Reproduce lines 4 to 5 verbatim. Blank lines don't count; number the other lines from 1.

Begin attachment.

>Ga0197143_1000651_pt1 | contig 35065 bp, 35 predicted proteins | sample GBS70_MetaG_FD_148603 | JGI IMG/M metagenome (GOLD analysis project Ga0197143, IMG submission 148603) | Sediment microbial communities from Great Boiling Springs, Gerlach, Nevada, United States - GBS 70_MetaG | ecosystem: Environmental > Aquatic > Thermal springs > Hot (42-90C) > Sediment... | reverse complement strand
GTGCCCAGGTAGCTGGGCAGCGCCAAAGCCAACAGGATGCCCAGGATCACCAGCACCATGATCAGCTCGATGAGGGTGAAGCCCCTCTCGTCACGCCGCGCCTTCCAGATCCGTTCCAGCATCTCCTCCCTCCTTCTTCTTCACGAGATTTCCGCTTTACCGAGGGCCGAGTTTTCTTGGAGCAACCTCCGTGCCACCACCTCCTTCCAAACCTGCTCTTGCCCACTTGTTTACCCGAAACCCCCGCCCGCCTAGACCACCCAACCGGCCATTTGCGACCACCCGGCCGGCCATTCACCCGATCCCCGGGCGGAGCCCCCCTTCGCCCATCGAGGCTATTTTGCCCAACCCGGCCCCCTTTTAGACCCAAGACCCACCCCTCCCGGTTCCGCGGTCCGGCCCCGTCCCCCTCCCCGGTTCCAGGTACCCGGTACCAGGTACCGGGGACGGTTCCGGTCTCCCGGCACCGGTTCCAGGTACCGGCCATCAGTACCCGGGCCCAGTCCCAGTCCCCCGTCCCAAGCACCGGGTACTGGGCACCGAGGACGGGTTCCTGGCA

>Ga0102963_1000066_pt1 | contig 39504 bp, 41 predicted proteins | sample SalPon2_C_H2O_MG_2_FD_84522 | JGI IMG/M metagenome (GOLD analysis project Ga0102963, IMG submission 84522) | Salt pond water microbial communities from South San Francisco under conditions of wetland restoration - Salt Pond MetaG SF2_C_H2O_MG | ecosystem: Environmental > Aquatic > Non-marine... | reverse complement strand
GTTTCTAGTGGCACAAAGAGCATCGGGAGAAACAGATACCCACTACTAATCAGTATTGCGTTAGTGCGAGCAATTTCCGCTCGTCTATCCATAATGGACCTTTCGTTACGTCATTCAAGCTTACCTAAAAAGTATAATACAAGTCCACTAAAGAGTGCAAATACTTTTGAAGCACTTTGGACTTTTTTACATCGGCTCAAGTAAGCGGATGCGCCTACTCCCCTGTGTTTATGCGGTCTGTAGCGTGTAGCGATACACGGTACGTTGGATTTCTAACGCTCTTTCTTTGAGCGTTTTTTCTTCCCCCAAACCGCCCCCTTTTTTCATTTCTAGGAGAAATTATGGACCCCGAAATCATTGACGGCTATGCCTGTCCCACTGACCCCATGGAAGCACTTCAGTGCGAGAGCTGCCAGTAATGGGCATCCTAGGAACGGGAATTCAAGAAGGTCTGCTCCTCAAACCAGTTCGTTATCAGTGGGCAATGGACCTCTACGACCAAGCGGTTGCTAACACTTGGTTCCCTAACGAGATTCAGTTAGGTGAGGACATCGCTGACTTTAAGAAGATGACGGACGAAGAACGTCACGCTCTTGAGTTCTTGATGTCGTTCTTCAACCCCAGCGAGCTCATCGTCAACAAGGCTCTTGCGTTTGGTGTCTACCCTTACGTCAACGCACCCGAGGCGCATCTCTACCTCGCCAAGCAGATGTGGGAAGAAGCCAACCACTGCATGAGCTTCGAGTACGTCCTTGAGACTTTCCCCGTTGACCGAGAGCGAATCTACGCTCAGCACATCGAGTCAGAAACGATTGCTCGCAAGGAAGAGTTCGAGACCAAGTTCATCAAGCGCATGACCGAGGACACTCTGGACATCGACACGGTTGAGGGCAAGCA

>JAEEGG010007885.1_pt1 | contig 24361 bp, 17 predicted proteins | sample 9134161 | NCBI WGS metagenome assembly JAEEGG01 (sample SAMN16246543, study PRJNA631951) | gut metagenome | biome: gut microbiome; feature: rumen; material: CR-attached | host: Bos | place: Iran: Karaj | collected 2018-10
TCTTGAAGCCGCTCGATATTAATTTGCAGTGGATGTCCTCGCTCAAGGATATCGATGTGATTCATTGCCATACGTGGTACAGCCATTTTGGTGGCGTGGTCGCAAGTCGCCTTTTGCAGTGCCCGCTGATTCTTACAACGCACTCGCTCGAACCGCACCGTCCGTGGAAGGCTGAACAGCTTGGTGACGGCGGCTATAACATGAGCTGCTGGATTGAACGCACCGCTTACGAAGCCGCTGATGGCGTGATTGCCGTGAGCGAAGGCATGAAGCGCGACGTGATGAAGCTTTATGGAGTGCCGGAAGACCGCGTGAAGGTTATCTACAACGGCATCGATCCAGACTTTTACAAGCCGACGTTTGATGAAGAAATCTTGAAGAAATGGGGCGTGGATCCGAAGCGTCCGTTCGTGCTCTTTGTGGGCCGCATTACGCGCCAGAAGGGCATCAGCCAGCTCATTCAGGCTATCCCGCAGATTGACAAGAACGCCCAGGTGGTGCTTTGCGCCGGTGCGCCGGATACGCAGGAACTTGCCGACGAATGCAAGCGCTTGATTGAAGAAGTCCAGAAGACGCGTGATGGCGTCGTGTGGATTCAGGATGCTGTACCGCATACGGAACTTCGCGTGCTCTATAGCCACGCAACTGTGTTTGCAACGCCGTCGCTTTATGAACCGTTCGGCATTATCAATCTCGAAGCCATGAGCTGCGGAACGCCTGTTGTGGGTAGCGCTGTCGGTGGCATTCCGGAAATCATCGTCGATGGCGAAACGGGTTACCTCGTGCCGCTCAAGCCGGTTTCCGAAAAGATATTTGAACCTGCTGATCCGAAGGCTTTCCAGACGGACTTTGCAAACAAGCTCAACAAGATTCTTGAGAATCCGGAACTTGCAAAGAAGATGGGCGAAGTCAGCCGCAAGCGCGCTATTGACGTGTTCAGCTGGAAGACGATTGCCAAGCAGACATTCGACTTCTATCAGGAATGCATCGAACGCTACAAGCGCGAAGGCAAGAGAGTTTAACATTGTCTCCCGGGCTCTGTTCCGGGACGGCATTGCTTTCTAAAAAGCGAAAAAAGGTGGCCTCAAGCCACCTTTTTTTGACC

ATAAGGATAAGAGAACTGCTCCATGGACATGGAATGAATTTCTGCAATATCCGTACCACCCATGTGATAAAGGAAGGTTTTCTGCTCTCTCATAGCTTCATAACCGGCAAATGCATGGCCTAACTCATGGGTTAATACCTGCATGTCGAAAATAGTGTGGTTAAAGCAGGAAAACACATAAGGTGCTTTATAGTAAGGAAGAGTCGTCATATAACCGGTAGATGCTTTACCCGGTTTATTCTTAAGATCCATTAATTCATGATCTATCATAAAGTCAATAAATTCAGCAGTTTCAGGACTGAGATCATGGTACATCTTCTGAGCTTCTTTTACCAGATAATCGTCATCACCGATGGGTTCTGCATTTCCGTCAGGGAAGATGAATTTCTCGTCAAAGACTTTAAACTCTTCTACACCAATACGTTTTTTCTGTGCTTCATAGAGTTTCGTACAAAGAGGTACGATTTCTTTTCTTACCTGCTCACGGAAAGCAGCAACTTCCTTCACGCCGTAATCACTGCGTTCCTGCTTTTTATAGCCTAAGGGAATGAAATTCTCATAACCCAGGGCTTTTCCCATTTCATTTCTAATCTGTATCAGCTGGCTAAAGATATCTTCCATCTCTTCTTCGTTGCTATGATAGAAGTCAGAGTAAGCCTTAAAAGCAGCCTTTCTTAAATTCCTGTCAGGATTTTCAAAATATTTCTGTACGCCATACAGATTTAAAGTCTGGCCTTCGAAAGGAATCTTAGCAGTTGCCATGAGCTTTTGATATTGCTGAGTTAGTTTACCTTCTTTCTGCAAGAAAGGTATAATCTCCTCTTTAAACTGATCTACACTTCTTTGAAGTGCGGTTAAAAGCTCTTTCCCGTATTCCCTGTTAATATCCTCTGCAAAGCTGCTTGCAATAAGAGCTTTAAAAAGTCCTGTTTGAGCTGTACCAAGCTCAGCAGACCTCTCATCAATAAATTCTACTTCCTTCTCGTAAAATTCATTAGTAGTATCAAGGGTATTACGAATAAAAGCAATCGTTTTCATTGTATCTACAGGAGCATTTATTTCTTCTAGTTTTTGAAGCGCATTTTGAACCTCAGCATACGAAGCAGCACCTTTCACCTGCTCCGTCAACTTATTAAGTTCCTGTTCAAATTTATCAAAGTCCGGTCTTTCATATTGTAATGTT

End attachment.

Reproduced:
GTTTCTAGTGGCACAAAGAGCATCGGGAGAAACAGATACCCACTACTAATCAGTATTGCGTTAGTGCGAGCAATTTCCGCTCGTCTATCCATAATGGACCTTTCGTTACGTCATTCAAGCTTACCTAAAAAGTATAATACAAGTCCACTAAAGAGTGCAAATACTTTTGAAGCACTTTGGACTTTTTTACATCGGCTCAAGTAAGCGGATGCGCCTACTCCCCTGTGTTTATGCGGTCTGTAGCGTGTAGCGATACACGGTACGTTGGATTTCTAACGCTCTTTCTTTGAGCGTTTTTTCTTCCCCCAAACCGCCCCCTTTTTTCATTTCTAGGAGAAATTATGGACCCCGAAATCATTGACGGCTATGCCTGTCCCACTGACCCCATGGAAGCACTTCAGTGCGAGAGCTGCCAGTAATGGGCATCCTAGGAACGGGAATTCAAGAAGGTCTGCTCCTCAAACCAGTTCGTTATCAGTGGGCAATGGACCTCTACGACCAAGCGGTTGCTAACACTTGGTTCCCTAACGAGATTCAGTTAGGTGAGGACATCGCTGACTTTAAGAAGATGACGGACGAAGAACGTCACGCTCTTGAGTTCTTGATGTCGTTCTTCAACCCCAGCGAGCTCATCGTCAACAAGGCTCTTGCGTTTGGTGTCTACCCTTACGTCAACGCACCCGAGGCGCATCTCTACCTCGCCAAGCAGATGTGGGAAGAAGCCAACCACTGCATGAGCTTCGAGTACGTCCTTGAGACTTTCCCCGTTGACCGAGAGCGAATCTACGCTCAGCACATCGAGTCAGAAACGATTGCTCGCAAGGAAGAGTTCGAGACCAAGTTCATCAAGCGCATGACCGAGGACACTCTGGACATCGACACGGTTGAGGGCAAGCA

>JAEEGG010007885.1_pt1 | contig 24361 bp, 17 predicted proteins | sample 9134161 | NCBI WGS metagenome assembly JAEEGG01 (sample SAMN16246543, study PRJNA631951) | gut metagenome | biome: gut microbiome; feature: rumen; material: CR-attached | host: Bos | place: Iran: Karaj | collected 2018-10